This area asks “who” – focusing on the process owners and the skills, competencies and training they need to carry out the process successfully.

  • Back left leg

    This is used for specifying the methods, instructions and procedures applied during the process.

  • Turtle’s tail

    This is the place for describing the output – that is, that result, product or information provided through the process.

Example: Using the Turtle Diagram for "servicing & maintenance"

When looking to analyze a process using the Turtle Diagram, the first step is to define the process to be analyzed and its objective, and then list all relevant resources. This includes the process owners, the required input, and any equipment or non-material resources required for the process, such as employees and their abilities. You should also note down indicators used to evaluate the process, information about regulations and standards, along with any risks that could compromise successful output – and opportunities inherent in the process. Practically speaking, it is useful to map out the Turtle Diagram in a 3x3 table. So, for the example of “servicing and maintenance”, you could fill in the table with bullet points as follows:


Tools, IT
With what?

Process owners

Technology & maintenance managers


Employees in the Servicing & Maintenance, Production and Purchasing departments 


Error messages, notifications from employees


Regular inspections of machinery and plant; repairs and preventative replacement of machine parts


Safe and functioning equipment and machinery


Outage time, machine downtime
What for?


Safe processes, less outage time and fewer workplace accidents


Maintenance plan, operating instructions, procedural instructions and work instructions

After that, you can add this information to the diagram:

Benefits and drawbacks of the Turtle Diagram



  • Simplified depiction of a process within a company

  • Provides high degree of transparency into process parameters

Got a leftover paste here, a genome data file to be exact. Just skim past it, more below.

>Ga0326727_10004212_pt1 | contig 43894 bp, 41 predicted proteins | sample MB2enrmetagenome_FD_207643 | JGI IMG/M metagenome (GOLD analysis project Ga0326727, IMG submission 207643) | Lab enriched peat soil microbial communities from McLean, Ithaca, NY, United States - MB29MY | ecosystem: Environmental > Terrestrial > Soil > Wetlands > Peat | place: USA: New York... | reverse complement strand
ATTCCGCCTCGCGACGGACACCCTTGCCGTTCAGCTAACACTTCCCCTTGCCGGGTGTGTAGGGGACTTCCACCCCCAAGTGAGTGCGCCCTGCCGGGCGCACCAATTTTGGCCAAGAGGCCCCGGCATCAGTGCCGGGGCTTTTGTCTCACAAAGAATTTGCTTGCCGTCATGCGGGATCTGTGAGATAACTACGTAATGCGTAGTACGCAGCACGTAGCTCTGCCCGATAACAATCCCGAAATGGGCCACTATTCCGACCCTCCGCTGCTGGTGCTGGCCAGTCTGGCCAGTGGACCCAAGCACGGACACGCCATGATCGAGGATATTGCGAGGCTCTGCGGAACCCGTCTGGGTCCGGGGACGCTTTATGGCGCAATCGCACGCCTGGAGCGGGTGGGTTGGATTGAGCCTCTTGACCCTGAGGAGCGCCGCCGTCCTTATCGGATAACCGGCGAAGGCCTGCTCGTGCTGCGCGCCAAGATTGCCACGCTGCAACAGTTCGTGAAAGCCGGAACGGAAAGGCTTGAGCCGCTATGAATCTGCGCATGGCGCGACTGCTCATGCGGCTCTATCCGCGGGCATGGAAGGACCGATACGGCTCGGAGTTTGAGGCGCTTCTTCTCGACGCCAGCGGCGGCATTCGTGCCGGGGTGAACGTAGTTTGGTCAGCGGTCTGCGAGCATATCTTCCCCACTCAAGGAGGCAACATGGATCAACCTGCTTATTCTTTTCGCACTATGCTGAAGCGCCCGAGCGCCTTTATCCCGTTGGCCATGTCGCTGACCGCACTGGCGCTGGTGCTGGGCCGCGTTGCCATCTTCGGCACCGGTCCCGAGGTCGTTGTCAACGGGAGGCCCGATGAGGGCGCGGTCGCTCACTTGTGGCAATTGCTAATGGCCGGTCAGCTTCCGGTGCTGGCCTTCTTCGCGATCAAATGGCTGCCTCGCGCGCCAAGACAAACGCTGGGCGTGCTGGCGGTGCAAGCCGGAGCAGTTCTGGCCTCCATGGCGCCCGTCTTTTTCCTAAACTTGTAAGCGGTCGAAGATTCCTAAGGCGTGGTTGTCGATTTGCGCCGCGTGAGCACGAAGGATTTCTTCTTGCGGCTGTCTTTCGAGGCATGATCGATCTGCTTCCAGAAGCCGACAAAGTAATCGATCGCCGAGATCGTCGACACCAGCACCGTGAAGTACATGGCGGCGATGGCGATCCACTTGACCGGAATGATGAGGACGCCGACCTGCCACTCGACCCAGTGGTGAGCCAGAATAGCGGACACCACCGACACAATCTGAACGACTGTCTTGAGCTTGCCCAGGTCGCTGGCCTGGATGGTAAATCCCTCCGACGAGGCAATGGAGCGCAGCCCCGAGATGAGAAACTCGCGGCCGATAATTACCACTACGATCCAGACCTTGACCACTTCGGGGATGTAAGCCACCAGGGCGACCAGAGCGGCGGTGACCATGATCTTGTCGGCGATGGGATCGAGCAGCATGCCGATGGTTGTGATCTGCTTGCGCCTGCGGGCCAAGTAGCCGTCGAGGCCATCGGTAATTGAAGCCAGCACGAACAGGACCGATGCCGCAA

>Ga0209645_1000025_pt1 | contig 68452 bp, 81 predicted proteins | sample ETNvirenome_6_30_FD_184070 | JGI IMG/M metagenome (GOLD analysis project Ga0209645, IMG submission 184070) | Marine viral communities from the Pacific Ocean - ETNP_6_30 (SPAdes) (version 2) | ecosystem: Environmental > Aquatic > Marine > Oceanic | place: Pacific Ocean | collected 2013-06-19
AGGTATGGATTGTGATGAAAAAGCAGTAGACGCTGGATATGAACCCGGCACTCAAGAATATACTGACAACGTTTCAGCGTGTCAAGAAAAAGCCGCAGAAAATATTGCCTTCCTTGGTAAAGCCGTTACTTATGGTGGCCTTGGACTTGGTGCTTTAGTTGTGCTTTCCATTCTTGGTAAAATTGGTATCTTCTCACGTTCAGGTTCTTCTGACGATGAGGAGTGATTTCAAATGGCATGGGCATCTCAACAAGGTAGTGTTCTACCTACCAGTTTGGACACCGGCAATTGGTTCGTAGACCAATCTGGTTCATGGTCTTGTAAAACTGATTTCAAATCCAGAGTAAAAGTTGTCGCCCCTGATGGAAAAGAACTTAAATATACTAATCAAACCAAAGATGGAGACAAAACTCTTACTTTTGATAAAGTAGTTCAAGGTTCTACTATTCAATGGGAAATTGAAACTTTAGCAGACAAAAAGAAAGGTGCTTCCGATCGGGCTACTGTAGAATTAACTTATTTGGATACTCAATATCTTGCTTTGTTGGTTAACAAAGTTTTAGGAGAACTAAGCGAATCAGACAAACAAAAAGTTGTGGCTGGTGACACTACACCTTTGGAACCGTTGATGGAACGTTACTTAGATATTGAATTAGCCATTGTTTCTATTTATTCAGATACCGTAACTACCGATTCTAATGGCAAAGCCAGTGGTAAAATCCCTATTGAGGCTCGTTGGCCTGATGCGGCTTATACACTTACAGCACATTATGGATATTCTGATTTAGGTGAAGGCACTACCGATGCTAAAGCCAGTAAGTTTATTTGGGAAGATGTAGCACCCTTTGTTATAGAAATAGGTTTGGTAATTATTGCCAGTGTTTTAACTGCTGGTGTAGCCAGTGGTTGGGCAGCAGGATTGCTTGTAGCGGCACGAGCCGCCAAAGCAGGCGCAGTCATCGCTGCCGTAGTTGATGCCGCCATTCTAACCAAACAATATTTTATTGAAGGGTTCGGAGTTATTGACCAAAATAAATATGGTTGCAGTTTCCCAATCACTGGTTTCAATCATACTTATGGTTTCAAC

• Clearly shows interdependencies and interfaces

  • Employees gain key insights by systematically examining sub-processes

  • Ideally suited to audits

  • Only one process examined per Turtle Diagram

  • Analyzing associated process chains usually requires much more work

  • Individual Turtles need to be connected and set in relation into each another

  • Ultra-concise visualization leaves no room for detailed descriptions – which would enable differentiated process optimization in different sub-areas

Quality management: Turtle Diagrams in the context of ISO 9001 and ISO/TS 16949

Improving process efficiency has a vital role to play in companies’ quality management. Why? Well, process orientation means focusing processes on fulfilling requirements – and quality is always ensured when an organization’s output meets a customer’s defined requirements. The Turtle Diagram highlights the factors that influence output.

The international standard for quality management systems, ISO 9001, requires organizations to adopt a process-oriented approach, thus systematically defining and controlling processes and their interdependencies that are necessary to produce the desired output. In the case of a quality management system in line with ISO 9001, this delivers: quality by fulfilling customer requirements.